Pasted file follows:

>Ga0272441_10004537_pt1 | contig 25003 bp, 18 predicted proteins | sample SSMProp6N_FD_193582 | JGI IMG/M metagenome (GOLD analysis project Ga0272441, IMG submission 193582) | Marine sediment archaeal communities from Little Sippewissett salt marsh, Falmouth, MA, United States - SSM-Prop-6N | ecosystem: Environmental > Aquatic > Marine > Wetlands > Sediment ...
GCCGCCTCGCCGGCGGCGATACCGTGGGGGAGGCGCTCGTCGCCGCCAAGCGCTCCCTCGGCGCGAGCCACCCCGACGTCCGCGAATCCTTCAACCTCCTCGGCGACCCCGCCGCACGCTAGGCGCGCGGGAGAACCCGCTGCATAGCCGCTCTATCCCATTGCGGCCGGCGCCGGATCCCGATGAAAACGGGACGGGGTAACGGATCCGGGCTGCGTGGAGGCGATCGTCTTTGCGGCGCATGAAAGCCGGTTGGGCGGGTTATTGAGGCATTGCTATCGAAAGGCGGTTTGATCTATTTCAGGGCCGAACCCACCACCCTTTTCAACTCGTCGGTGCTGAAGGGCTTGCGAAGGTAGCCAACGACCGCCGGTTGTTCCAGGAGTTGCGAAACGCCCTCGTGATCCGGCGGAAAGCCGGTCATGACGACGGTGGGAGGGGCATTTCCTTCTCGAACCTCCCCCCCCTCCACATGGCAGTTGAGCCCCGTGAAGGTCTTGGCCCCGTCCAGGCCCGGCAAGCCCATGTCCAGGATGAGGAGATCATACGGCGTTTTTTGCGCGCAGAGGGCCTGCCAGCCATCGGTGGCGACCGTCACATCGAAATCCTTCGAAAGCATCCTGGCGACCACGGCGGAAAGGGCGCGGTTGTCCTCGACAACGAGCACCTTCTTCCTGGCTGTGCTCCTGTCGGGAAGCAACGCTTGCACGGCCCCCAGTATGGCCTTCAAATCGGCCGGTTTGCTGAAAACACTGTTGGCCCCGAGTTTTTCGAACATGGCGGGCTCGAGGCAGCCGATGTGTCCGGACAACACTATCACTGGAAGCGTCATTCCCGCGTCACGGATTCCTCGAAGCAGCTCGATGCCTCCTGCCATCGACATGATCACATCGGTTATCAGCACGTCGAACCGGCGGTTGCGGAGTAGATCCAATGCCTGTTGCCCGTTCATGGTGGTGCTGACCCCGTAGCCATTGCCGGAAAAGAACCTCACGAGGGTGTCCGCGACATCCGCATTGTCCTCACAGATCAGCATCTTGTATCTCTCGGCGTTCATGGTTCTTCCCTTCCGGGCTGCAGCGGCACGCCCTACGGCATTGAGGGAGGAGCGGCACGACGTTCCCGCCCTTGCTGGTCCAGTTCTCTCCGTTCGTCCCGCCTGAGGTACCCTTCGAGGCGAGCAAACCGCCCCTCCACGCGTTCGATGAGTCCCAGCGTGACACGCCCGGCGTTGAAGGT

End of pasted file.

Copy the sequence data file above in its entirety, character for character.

>Ga0272441_10004537_pt1 | contig 25003 bp, 18 predicted proteins | sample SSMProp6N_FD_193582 | JGI IMG/M metagenome (GOLD analysis project Ga0272441, IMG submission 193582) | Marine sediment archaeal communities from Little Sippewissett salt marsh, Falmouth, MA, United States - SSM-Prop-6N | ecosystem: Environmental > Aquatic > Marine > Wetlands > Sediment ...
GCCGCCTCGCCGGCGGCGATACCGTGGGGGAGGCGCTCGTCGCCGCCAAGCGCTCCCTCGGCGCGAGCCACCCCGACGTCCGCGAATCCTTCAACCTCCTCGGCGACCCCGCCGCACGCTAGGCGCGCGGGAGAACCCGCTGCATAGCCGCTCTATCCCATTGCGGCCGGCGCCGGATCCCGATGAAAACGGGACGGGGTAACGGATCCGGGCTGCGTGGAGGCGATCGTCTTTGCGGCGCATGAAAGCCGGTTGGGCGGGTTATTGAGGCATTGCTATCGAAAGGCGGTTTGATCTATTTCAGGGCCGAACCCACCACCCTTTTCAACTCGTCGGTGCTGAAGGGCTTGCGAAGGTAGCCAACGACCGCCGGTTGTTCCAGGAGTTGCGAAACGCCCTCGTGATCCGGCGGAAAGCCGGTCATGACGACGGTGGGAGGGGCATTTCCTTCTCGAACCTCCCCCCCCTCCACATGGCAGTTGAGCCCCGTGAAGGTCTTGGCCCCGTCCAGGCCCGGCAAGCCCATGTCCAGGATGAGGAGATCATACGGCGTTTTTTGCGCGCAGAGGGCCTGCCAGCCATCGGTGGCGACCGTCACATCGAAATCCTTCGAAAGCATCCTGGCGACCACGGCGGAAAGGGCGCGGTTGTCCTCGACAACGAGCACCTTCTTCCTGGCTGTGCTCCTGTCGGGAAGCAACGCTTGCACGGCCCCCAGTATGGCCTTCAAATCGGCCGGTTTGCTGAAAACACTGTTGGCCCCGAGTTTTTCGAACATGGCGGGCTCGAGGCAGCCGATGTGTCCGGACAACACTATCACTGGAAGCGTCATTCCCGCGTCACGGATTCCTCGAAGCAGCTCGATGCCTCCTGCCATCGACATGATCACATCGGTTATCAGCACGTCGAACCGGCGGTTGCGGAGTAGATCCAATGCCTGTTGCCCGTTCATGGTGGTGCTGACCCCGTAGCCATTGCCGGAAAAGAACCTCACGAGGGTGTCCGCGACATCCGCATTGTCCTCACAGATCAGCATCTTGTATCTCTCGGCGTTCATGGTTCTTCCCTTCCGGGCTGCAGCGGCACGCCCTACGGCATTGAGGGAGGAGCGGCACGACGTTCCCGCCCTTGCTGGTCCAGTTCTCTCCGTTCGTCCCGCCTGAGGTACCCTTCGAGGCGAGCAAACCGCCCCTCCACGCGTTCGATGAGTCCCAGCGTGACACGCCCGGCGTTGAAGGT